Tag: God

October 22 2009

Q: If you could ask God any question, what would it be? and what would be the question that God asks in response?

A: Eric: Why are you so explicit in the Bible but so silent in nature?
God: How would I get people to read my book if they knew the ending?

October 8 2009

Contrary to popular belief, evolutionists make no claim that biological evolution proves that God does not exist. In fact, many leaders in the field of evolutionary theory are theists, and many of them have no problem reconciling their beliefs with their work. All attempts to disprove evolution have proven futile. Considering this, doesn’t it make more sense that God created evolution than the idea that proving evolution happened somehow disproves God’s existence?

This untruth was born out of a mix of religion and politics. Creationist’s primary goal these days is to force the teaching of their beliefs in public schools, and they know that something must have a scientific basis in order to be a part of public education. (Notice we have no classes on astrology or acupuncture.) A Creationist’s beliefs are centered around the idea that God created the universe, and anything that appears to prove their beliefs is important to them. Makes perfect sense. The problem is that Creationism as a workable theory is so vague that it can never hold up to scientific rigors; not to mention the fact that it is obviously a political movement working under the guise of religious freedom.

All believers in God (whichever one you’re talking about) believe that the universe was created by a higher power. Evolution has been proven beyond a shadow of a doubt; the only debates now center on each of the many processes that drive it. Given this, Creationists should view evolution as one of the many “miracles” performed by God. But their political motivations have distorted the debate to the point where their main argument now is that evolution a man-made concept intended to improperly teach people about the origins of life.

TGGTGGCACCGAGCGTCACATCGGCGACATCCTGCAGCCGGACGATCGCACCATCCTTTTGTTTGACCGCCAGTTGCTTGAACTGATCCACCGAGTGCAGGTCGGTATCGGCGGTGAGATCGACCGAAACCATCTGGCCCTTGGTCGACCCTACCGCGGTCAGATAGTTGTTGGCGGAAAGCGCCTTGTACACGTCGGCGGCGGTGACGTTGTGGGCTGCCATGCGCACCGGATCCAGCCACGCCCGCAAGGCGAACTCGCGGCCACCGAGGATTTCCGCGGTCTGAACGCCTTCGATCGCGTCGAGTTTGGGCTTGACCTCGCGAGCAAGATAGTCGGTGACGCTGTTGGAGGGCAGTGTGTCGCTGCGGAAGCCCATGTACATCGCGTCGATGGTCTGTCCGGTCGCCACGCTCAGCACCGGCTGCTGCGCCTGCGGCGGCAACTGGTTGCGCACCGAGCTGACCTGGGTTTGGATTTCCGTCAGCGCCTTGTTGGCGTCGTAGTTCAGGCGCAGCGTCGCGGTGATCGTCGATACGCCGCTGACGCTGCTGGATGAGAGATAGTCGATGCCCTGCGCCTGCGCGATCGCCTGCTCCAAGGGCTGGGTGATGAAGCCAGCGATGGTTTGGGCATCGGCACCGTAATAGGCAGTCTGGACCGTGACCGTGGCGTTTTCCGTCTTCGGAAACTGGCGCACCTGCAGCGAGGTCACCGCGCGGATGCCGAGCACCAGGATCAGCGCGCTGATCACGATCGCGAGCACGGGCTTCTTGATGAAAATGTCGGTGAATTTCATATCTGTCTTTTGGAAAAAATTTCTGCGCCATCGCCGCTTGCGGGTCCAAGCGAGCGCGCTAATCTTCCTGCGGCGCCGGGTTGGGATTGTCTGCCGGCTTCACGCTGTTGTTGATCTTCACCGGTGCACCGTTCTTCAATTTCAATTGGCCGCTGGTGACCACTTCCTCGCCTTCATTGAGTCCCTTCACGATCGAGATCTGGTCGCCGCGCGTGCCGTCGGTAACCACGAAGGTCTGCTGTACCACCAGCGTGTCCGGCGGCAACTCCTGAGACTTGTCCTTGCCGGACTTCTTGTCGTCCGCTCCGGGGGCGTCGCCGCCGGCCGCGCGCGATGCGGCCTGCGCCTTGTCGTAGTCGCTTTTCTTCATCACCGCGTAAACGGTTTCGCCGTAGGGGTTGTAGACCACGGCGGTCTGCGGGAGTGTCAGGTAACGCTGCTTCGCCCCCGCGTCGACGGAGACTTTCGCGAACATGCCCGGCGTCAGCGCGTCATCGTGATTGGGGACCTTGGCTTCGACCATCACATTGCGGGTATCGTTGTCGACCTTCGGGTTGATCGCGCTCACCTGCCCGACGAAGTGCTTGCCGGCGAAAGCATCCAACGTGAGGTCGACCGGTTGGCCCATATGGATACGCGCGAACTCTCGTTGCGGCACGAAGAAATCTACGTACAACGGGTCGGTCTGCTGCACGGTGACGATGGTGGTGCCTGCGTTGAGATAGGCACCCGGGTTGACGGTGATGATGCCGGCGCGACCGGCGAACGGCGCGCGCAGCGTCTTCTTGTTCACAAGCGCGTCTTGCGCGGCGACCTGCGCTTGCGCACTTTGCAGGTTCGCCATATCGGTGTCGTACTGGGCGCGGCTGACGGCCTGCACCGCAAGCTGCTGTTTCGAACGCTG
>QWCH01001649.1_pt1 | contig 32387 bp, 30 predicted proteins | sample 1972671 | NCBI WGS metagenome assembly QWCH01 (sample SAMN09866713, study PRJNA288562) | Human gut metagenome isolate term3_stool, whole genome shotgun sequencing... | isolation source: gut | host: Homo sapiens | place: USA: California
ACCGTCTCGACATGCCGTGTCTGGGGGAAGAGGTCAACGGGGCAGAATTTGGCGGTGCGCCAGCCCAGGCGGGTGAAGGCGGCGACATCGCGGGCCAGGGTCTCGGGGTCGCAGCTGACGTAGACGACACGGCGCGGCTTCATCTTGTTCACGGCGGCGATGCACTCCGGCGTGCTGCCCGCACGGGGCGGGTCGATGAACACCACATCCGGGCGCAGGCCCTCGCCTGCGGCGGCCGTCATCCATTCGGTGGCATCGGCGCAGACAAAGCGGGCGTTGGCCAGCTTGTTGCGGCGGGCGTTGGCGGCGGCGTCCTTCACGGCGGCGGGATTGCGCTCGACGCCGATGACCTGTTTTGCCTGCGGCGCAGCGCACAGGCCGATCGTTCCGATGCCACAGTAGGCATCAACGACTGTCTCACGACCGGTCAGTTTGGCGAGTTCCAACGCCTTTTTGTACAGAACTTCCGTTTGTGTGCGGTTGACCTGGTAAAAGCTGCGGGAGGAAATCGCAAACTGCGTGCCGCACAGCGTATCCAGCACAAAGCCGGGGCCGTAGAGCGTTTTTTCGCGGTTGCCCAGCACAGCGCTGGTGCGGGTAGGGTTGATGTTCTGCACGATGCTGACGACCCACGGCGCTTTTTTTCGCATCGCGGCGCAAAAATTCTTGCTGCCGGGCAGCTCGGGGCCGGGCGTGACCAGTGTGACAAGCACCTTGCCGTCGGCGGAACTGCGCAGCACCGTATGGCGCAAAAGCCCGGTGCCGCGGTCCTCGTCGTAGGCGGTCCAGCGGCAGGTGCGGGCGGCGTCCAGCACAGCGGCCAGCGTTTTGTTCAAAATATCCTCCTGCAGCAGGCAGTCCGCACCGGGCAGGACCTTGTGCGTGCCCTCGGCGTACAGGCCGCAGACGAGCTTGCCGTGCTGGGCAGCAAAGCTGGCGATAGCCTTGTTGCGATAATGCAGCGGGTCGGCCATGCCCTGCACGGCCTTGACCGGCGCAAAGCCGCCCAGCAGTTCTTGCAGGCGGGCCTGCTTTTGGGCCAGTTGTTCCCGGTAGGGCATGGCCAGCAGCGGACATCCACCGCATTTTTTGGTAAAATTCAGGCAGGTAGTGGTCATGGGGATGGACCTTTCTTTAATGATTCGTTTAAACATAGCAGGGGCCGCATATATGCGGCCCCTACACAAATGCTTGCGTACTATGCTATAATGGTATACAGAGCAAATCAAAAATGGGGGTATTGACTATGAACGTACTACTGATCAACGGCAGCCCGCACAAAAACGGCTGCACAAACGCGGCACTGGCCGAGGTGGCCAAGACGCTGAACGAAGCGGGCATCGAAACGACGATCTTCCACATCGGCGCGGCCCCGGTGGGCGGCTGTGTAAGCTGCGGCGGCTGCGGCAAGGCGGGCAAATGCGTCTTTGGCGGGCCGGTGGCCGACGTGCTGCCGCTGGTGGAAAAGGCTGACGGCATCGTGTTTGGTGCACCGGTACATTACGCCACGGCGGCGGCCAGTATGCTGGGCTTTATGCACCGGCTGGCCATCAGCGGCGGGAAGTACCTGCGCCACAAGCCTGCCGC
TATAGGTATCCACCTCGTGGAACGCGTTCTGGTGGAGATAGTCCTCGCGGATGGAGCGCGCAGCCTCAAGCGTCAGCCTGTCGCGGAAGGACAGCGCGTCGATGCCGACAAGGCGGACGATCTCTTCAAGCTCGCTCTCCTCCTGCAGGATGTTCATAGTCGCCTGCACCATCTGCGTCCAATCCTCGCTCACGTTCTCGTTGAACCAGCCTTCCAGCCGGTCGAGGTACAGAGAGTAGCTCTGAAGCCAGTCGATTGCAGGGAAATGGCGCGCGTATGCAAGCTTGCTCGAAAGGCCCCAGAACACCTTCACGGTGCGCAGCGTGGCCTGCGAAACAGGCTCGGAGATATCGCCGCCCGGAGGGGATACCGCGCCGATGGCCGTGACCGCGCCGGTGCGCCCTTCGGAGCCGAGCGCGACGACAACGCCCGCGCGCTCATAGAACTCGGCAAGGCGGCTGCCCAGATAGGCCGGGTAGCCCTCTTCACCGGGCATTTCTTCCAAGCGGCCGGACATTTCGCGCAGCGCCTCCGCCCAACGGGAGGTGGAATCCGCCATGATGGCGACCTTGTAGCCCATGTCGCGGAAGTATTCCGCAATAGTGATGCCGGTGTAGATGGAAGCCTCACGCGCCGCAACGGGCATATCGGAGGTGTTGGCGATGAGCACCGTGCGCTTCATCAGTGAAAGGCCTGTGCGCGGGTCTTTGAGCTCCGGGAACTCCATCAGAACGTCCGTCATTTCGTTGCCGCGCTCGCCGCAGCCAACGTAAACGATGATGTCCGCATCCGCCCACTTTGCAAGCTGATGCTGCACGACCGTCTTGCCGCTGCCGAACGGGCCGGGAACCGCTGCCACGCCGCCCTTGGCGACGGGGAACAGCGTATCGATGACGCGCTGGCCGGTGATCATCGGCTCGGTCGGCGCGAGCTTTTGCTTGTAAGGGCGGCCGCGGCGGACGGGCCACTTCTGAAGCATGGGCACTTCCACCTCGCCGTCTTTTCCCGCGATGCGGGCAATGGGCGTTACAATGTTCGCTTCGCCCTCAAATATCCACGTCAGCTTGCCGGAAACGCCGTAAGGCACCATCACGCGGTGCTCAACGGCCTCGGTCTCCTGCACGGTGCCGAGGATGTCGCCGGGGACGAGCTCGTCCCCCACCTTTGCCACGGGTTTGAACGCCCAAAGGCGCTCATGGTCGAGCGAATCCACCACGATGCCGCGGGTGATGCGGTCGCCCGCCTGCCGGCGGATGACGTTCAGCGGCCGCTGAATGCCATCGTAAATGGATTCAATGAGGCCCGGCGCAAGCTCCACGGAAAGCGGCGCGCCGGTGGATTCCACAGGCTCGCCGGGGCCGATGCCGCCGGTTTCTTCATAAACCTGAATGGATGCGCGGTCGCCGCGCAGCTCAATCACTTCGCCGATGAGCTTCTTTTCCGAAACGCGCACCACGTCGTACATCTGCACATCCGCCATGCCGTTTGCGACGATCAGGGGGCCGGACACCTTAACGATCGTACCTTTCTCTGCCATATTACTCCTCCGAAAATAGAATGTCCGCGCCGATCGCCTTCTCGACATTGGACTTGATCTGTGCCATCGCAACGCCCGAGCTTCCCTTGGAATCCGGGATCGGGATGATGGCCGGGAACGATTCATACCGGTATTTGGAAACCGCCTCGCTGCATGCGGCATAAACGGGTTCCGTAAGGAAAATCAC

Oh, the irony.

September 7 2005

Leap of Logic

Why is it a logic leap to say that existence implies a creator, but statistical inevitability is not?

During a discussion I was having with one of my very good friends, a question came up that I had to stop and think about. It’s a delicate matter, with an important subtlety that has to be carefully spelled out. I don’t want to offend anyone, but I do want this point to be clear.

The discussion was about evolution, but more specifically, The Beginning. I was attempting to explain that creation (which implies a creator) is a leap in logic, and their response was that saying that something is statistically inevitable is the same kind of logic leap. But this is not true. So why is it a logic leap to say that existence implies a creator, but it isn’t to say that life is a statistical inevitability?

Statistical inevitability implies that something will happen given a long enough time scale. Aside from the true origin of the universe (which is impossible to determine), if the universe came into being on its own, it explains why it would’ve taken a very long time for things to finally take shape. The most-used and most appropriate analogy for this is the monkeys with the typewriters. Given enough time, if you put a handful of monkeys (even relatively stupid ones) in a room with a typewriter, they will eventually bang out all of Shakespeare’s writings exactly as they were written. Though this is highly improbable, it is statistically inevitable. The same is true for the formation of our galaxy, our sun, our solar system, our planet, our environment, and all species on the planet. Though it is highly improbable that life should spontaneously appear on some rock in the middle of nowhere, it is statistically inevitable given the laws of physics.

It is the essence of statistical inevitability that life would eventually develop over a long enough time period. There is no need for a creator in the definition of existence because if there was a creator, then something must’ve created the creator. Use the principle of Occam’s razor. If everything we know was created by something, it implies a creator. If there was a creator, then where did the creator come from?

October 15 2003

I have been raised to believe in God, and I have always felt a presence, though my definition of the source of that feeling has changed over time. But, throughout that time, I truly believed in a higher power of some kind, continually watching over me. I simply couldn’t think of the world without a consciousness such as God. So, I have spent the vast majority of my life assuming that he/she/it existed. It hasn’t been until fairly recently in my relatively short life that I have even seen the world through the eyes of a born-again atheist.